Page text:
December 11, 2014 § 1 Comment


“Waitress in the Sky”? No. Pies and Porches? Yes.

September 13, 2014 § 1 Comment

The Replacements play their long-awaited hometown gig tonight. I’ll be a no-show, not because I dislike the band or couldn’t get tickets (I didn’t even try). Frankly, I’m indifferent, but given all the press and stories that my brother and friends have shared about their music and how it influenced them, I feel I must give their records another listen.

* * *

The Powederhorn Porchfest was my venue of choice today. The bands, playing on front porches across a two-block stretch of Minneapolis’s Powderhorn neighborhood, don’t have the draw of a Paul Westerberg, but a healthy crowd of hipsters and kids and dogs came to listen. There was a woman with a VW bus from California selling balsamic raspberry pie. Art overtook some residents’ lawns. One musician clogged like a master. ‘Twas a dandy ol’ time and a suitable alternative for those of us without a date with the Replacements.

* * *

My only regret in not going to the ‘Mats concert is I won’t get to hear “Waitress in the Sky” played live. I suppose I could have requested it at Porchfest. Opportunity missed. Lesson learned. Rock on.

Living Room Concert

August 2, 2014 § 5 Comments

My brother David and cousin Denny played a concert in my living room this afternoon.



Banjo and guitar.

Bluegrass, old country, and Dylan.

Dueling guitars

Dueling guitars

Covers and originals.

I wanted to call all of my friends and tell them to rush over for a listen.



Post-gig: musicians and road crew

Post-gig: musicians and road crew

Red Shoes

July 6, 2014 § Leave a comment

Moments captured on the final day of A Prairie Home Companion‘s anniversary celebration at Macalester College, including highlights from backstage, the sing-along, the campus, and the tear-down.

All-in-all, a fantastic, memorable holiday weekend. Hope yours was equally wonderful.

The red shoes

The red shoes

Forty Years

July 5, 2014 § 6 Comments

My childhood was spent listening to A Prairie Home Companion every Saturday evening when my Dad would faithfully tune the dial to Minnesota Public Radio at 5 p.m. Of course, as most children and teenagers through the ages, I never appreciated good music and performances until I grew up and got a little more culture. Now I can’t imagine our fair city and state without this iconic live radio program.

The little show that could celebrated its modest beginnings and 40th anniversary on one of the most beautiful summer days of the year. This evening Garrison Keillor and his crew returned to the site of APHC‘s first show, Macalester College. The entire campus is immersed in the three-day celebration, including the Great Lawn, which served as center stage for the anniversary show. Through Sunday afternoon, related events continue with music, conversations, reminiscing, and film showings. It closes with a sing-along in the gym mere steps from where it all began on July 6, 1974.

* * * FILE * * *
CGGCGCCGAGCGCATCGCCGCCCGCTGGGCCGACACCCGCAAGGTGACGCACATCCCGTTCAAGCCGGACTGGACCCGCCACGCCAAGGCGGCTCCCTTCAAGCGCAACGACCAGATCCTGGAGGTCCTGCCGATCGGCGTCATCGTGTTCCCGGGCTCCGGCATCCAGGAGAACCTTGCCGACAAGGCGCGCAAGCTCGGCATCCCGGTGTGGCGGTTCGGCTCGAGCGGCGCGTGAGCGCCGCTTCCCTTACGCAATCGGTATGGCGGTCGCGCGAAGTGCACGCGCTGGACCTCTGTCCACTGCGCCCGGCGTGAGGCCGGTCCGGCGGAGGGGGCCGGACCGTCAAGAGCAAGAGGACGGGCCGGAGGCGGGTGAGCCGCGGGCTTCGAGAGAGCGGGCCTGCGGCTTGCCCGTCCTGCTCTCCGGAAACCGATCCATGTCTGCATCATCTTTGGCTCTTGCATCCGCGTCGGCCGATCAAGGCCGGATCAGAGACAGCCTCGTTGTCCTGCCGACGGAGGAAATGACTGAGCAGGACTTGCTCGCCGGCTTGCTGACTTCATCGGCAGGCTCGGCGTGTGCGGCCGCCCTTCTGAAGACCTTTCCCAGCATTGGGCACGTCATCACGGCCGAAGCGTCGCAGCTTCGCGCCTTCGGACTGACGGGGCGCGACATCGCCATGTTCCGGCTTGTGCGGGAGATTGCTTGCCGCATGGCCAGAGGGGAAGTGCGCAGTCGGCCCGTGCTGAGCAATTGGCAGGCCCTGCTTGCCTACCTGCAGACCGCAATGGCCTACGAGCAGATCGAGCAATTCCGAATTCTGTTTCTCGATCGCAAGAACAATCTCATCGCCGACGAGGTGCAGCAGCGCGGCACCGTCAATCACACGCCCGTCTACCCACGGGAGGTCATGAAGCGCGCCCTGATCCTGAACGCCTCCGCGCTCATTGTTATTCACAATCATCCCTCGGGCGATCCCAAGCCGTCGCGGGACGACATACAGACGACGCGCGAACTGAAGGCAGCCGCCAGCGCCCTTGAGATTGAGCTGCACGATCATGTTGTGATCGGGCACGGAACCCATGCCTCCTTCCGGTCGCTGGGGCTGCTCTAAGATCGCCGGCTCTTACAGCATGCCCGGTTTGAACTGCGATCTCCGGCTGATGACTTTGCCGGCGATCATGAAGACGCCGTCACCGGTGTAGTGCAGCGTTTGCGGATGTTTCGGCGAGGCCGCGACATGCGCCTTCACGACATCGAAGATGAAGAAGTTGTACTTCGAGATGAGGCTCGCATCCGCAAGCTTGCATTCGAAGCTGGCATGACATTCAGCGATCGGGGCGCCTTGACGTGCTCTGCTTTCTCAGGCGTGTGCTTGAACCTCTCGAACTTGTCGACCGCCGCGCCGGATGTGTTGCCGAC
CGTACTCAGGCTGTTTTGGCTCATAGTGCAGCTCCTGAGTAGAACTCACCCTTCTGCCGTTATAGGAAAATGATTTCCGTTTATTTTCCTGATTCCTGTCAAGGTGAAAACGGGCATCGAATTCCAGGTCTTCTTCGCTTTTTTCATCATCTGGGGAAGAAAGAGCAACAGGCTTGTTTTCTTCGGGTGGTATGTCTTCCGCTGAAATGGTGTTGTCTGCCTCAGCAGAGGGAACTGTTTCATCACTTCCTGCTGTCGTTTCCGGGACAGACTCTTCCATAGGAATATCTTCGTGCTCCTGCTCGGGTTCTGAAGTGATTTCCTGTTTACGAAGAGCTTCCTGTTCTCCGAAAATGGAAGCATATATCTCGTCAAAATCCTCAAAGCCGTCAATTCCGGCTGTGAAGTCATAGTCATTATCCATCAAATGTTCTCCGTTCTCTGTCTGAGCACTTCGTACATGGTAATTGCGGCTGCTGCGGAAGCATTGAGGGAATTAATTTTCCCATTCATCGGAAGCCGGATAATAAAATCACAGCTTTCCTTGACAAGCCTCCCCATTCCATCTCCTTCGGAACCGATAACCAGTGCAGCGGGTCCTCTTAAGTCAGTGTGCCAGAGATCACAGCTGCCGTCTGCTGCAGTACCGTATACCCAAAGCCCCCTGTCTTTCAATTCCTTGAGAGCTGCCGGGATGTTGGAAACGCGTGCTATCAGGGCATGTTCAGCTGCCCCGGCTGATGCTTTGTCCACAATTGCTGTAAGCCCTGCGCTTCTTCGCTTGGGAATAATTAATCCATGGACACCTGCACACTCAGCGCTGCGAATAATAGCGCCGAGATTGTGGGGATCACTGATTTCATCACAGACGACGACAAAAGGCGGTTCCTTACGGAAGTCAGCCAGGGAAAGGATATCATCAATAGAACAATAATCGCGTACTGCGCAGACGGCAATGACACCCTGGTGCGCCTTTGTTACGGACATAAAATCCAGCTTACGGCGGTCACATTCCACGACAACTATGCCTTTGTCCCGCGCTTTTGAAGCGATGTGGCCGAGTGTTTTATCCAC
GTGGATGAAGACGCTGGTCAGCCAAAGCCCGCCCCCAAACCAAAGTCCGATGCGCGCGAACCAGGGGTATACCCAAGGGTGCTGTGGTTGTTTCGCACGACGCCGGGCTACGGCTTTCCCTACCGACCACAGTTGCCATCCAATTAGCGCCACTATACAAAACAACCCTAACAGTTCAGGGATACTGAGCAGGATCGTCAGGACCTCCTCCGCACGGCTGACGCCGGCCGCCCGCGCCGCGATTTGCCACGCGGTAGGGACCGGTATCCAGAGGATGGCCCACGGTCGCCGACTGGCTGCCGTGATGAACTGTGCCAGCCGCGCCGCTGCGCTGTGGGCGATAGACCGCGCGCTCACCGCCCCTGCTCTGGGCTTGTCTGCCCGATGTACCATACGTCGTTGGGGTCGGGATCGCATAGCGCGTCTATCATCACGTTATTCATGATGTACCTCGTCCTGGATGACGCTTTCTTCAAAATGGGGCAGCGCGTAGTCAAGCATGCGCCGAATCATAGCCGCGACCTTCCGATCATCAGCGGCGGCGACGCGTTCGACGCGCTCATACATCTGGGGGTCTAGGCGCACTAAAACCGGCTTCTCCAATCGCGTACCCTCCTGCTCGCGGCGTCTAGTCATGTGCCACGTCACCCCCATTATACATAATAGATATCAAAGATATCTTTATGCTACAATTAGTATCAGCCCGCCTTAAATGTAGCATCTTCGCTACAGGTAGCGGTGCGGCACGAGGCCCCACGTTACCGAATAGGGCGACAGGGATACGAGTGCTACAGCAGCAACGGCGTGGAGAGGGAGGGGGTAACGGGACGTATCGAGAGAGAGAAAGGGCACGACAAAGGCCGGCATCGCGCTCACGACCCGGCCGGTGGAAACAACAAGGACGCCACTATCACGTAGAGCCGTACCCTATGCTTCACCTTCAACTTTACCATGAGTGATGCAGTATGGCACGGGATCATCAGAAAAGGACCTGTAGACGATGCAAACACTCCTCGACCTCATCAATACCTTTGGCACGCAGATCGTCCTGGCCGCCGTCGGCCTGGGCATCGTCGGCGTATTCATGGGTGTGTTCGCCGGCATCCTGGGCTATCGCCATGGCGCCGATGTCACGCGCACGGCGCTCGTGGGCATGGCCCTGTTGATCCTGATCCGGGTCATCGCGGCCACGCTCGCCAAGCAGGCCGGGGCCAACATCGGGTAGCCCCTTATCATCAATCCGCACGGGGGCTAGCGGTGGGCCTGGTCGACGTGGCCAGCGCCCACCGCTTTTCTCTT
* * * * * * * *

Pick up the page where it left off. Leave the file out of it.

I wish my parents had been in town to crash the party with me and the hundreds of others who surrounded the grounds just for a chance to celebrate the occasion and enjoy a tradition we all hope continues for years to come.

Minnesota just wouldn’t be the same without it.


March 20, 2014 § Leave a comment

I think this was formerly a tangerine, but it looks more like a peach, which it’s not.

Tangerine skin


* * *

Driving home from dinner with friends I heard this song for the first time. The longing for New York City has officially commenced: Elbow — New York Morning

Arts and Crafts and Jars

March 14, 2014 § Leave a comment

A wonderful exhibit at the Minnesota Museum of American Art (MMAA) Project Space features local and national pieces that muddy the fine line between art and craft. One of the more whimsical works is a Montgomery Ward tapestry reproduction of Paul Klee’s The Drummer Boy painting.

Tonight, in addition to the exhibition, the museum hosted a performance by McNally Smith students playing an original composition on artist Pritika Chowdhry’s installation piece consisting of 80 glass vessels. The jars were filled with colored water and played as percussion instruments that emitted a bell-like timbre. Calming to gaze at and beautiful to listen to.

Perhaps the photos will entice you to stop by and browse. It’s one of my favorite gallery spaces in the Twin Cities, occupying a corner of the historic Pioneer-Endicott Building in St. Paul’s Lowertown.

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